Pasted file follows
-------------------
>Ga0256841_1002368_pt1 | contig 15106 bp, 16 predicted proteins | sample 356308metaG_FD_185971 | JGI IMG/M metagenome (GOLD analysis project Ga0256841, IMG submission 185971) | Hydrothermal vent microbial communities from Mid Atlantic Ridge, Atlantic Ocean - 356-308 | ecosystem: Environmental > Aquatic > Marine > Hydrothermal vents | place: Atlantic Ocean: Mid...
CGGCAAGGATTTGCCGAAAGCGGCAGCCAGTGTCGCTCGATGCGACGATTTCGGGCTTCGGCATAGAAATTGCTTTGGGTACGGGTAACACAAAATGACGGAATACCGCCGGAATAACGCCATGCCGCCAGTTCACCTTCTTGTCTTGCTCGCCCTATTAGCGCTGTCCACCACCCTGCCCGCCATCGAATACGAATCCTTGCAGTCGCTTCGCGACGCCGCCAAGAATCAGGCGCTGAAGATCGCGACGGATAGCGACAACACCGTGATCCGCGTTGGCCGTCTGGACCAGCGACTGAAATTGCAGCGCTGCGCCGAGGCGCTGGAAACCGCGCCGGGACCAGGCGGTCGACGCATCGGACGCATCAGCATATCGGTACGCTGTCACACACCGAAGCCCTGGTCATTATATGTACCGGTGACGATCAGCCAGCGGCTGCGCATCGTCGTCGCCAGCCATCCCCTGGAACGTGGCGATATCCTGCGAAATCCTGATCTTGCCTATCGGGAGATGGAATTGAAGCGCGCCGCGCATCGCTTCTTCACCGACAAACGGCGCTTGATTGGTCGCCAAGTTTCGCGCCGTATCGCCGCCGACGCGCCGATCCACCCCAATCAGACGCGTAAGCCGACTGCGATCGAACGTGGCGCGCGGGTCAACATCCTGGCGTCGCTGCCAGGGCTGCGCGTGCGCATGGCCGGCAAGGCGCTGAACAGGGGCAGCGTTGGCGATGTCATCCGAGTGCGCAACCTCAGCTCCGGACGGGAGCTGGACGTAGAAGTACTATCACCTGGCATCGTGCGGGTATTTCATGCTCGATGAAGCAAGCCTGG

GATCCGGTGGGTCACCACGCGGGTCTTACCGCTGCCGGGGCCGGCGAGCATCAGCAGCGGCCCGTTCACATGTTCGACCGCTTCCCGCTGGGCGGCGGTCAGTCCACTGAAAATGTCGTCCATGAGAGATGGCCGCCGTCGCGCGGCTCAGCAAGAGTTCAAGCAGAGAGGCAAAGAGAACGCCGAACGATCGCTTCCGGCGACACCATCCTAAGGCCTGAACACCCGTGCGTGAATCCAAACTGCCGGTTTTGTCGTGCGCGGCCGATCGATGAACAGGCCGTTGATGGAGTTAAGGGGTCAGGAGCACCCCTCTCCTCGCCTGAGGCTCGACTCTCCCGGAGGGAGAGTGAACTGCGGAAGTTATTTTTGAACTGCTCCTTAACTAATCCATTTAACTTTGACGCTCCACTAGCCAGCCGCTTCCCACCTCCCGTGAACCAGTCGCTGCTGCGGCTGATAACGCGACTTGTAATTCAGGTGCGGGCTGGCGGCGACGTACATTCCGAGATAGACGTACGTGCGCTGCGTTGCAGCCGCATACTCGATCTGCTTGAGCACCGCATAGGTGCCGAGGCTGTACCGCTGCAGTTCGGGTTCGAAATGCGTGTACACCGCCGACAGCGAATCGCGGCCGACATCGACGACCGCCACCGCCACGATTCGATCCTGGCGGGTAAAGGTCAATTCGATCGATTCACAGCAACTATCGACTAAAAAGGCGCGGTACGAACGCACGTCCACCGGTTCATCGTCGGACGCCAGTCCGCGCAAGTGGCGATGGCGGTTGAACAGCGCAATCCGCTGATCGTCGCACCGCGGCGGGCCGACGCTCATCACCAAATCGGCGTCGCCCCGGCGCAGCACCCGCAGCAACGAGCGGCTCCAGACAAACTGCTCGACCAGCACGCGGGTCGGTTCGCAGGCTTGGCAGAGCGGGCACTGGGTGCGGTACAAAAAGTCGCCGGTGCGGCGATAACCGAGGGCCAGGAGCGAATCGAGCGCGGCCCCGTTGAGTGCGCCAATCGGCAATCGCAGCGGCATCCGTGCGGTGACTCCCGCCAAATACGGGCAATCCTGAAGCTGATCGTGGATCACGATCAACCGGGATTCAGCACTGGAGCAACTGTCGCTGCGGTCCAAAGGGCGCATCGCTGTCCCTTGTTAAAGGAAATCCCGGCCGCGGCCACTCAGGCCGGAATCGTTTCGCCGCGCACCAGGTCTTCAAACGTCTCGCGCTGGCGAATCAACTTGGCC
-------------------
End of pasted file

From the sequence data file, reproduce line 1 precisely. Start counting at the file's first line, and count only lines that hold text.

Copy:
>Ga0256841_1002368_pt1 | contig 15106 bp, 16 predicted proteins | sample 356308metaG_FD_185971 | JGI IMG/M metagenome (GOLD analysis project Ga0256841, IMG submission 185971) | Hydrothermal vent microbial communities from Mid Atlantic Ridge, Atlantic Ocean - 356-308 | ecosystem: Environmental > Aquatic > Marine > Hydrothermal vents | place: Atlantic Ocean: Mid...